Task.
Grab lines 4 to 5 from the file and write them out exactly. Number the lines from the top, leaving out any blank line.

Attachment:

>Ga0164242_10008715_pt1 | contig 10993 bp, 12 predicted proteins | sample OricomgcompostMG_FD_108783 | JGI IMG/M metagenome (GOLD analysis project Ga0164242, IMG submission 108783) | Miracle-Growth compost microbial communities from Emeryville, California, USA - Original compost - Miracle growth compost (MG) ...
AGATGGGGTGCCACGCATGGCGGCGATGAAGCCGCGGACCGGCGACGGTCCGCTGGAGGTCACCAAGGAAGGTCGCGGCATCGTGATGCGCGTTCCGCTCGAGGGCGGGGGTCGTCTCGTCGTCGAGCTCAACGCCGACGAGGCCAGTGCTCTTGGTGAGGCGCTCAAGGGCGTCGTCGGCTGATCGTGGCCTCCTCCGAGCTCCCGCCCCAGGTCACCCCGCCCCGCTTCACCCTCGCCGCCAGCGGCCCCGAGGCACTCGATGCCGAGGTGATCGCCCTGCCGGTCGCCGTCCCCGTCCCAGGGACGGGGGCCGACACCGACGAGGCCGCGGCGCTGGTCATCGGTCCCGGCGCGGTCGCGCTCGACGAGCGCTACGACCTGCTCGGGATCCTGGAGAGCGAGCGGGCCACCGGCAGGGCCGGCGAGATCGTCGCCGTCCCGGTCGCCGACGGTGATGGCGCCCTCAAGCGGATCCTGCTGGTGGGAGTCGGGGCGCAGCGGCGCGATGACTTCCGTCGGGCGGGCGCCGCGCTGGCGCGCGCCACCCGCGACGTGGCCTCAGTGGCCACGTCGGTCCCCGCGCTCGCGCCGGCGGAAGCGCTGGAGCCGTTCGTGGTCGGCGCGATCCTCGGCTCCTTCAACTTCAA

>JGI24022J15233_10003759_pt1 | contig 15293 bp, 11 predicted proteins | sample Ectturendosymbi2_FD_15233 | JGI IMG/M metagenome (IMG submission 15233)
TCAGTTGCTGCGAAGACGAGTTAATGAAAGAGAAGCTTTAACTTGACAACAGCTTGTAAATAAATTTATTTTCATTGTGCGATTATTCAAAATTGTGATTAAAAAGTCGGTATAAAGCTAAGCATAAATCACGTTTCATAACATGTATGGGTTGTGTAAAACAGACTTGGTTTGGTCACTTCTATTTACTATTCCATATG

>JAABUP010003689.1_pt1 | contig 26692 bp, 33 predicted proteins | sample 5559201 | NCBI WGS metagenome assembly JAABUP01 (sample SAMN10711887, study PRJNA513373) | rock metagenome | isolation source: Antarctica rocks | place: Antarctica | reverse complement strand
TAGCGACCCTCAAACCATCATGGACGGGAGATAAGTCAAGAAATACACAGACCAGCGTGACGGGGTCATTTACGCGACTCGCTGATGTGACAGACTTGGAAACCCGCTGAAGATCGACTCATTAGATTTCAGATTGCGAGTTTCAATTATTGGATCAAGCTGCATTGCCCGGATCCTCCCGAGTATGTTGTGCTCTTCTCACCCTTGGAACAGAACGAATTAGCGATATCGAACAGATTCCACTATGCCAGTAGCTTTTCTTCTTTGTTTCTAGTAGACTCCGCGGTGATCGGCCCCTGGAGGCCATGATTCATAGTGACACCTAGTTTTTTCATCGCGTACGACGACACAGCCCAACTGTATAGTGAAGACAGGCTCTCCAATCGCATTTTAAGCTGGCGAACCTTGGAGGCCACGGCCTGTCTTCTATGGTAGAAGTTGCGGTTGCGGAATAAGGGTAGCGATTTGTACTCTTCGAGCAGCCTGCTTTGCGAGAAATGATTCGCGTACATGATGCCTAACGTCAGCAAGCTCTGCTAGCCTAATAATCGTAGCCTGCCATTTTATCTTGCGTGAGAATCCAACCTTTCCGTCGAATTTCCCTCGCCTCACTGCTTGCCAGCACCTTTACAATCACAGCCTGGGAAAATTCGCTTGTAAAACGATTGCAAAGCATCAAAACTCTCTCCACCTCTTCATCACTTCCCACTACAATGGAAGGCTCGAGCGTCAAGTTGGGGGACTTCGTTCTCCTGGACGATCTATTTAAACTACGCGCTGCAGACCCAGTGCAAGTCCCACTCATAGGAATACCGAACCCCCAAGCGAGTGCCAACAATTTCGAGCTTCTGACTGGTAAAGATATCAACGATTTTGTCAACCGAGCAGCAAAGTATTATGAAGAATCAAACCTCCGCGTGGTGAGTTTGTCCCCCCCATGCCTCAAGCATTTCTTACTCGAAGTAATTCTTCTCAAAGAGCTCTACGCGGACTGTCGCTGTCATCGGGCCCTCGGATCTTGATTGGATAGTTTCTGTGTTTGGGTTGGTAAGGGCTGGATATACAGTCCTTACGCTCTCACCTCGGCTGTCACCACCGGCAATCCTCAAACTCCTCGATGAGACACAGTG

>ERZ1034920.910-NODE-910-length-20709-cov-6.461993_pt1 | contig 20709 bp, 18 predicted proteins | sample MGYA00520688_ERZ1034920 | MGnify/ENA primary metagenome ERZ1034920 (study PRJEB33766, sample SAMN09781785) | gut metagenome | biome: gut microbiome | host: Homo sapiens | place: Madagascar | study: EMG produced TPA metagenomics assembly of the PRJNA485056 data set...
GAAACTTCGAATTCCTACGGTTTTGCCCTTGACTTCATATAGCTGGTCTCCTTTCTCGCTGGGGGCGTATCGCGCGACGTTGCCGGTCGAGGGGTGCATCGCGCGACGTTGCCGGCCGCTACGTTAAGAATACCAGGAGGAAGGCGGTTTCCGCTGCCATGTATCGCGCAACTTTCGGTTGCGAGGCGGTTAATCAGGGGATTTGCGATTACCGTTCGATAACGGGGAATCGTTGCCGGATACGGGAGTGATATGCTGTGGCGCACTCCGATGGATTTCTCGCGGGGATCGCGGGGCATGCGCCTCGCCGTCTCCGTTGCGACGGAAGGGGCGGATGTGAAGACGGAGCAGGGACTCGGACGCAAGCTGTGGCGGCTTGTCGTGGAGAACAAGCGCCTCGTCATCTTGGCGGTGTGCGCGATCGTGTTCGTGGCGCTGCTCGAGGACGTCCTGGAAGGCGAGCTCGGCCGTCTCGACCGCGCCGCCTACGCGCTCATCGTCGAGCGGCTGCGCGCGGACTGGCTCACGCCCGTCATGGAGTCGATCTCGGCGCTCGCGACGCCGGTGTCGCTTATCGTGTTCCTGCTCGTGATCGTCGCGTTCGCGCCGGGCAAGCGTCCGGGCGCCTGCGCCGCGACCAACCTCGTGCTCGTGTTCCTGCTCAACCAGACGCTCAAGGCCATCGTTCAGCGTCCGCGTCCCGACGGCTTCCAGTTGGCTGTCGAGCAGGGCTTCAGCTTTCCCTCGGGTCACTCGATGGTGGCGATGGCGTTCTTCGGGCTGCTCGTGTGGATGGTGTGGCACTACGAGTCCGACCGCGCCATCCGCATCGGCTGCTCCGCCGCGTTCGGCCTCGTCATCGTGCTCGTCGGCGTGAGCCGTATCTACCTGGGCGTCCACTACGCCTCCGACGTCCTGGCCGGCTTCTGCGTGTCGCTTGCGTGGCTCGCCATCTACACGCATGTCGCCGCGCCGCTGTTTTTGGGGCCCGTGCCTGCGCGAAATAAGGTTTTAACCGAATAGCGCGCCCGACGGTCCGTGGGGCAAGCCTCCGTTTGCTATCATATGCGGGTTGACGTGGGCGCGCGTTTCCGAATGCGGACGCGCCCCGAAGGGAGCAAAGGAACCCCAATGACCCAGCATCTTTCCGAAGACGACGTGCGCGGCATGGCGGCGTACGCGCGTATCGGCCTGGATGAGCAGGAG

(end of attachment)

TCAGTTGCTGCGAAGACGAGTTAATGAAAGAGAAGCTTTAACTTGACAACAGCTTGTAAATAAATTTATTTTCATTGTGCGATTATTCAAAATTGTGATTAAAAAGTCGGTATAAAGCTAAGCATAAATCACGTTTCATAACATGTATGGGTTGTGTAAAACAGACTTGGTTTGGTCACTTCTATTTACTATTCCATATG

>JAABUP010003689.1_pt1 | contig 26692 bp, 33 predicted proteins | sample 5559201 | NCBI WGS metagenome assembly JAABUP01 (sample SAMN10711887, study PRJNA513373) | rock metagenome | isolation source: Antarctica rocks | place: Antarctica | reverse complement strand